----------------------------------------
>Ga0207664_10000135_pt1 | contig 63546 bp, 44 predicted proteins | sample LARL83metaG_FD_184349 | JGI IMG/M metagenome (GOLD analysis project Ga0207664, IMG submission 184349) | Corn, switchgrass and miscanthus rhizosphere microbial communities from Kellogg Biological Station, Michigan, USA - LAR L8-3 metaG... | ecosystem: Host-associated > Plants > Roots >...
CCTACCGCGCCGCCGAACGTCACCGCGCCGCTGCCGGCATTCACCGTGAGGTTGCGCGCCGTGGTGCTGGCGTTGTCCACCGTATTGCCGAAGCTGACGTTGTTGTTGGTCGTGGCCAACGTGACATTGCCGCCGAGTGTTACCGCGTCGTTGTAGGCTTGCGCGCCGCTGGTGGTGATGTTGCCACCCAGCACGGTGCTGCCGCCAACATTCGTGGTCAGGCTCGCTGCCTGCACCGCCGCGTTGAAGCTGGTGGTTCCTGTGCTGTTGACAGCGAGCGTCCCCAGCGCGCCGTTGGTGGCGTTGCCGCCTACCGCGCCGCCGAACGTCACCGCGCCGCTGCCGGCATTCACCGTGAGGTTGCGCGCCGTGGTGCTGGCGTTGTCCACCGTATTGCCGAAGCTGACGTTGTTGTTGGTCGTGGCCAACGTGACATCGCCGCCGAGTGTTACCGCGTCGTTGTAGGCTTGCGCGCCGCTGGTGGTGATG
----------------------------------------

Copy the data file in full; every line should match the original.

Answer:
>Ga0207664_10000135_pt1 | contig 63546 bp, 44 predicted proteins | sample LARL83metaG_FD_184349 | JGI IMG/M metagenome (GOLD analysis project Ga0207664, IMG submission 184349) | Corn, switchgrass and miscanthus rhizosphere microbial communities from Kellogg Biological Station, Michigan, USA - LAR L8-3 metaG... | ecosystem: Host-associated > Plants > Roots >...
CCTACCGCGCCGCCGAACGTCACCGCGCCGCTGCCGGCATTCACCGTGAGGTTGCGCGCCGTGGTGCTGGCGTTGTCCACCGTATTGCCGAAGCTGACGTTGTTGTTGGTCGTGGCCAACGTGACATTGCCGCCGAGTGTTACCGCGTCGTTGTAGGCTTGCGCGCCGCTGGTGGTGATGTTGCCACCCAGCACGGTGCTGCCGCCAACATTCGTGGTCAGGCTCGCTGCCTGCACCGCCGCGTTGAAGCTGGTGGTTCCTGTGCTGTTGACAGCGAGCGTCCCCAGCGCGCCGTTGGTGGCGTTGCCGCCTACCGCGCCGCCGAACGTCACCGCGCCGCTGCCGGCATTCACCGTGAGGTTGCGCGCCGTGGTGCTGGCGTTGTCCACCGTATTGCCGAAGCTGACGTTGTTGTTGGTCGTGGCCAACGTGACATCGCCGCCGAGTGTTACCGCGTCGTTGTAGGCTTGCGCGCCGCTGGTGGTGATG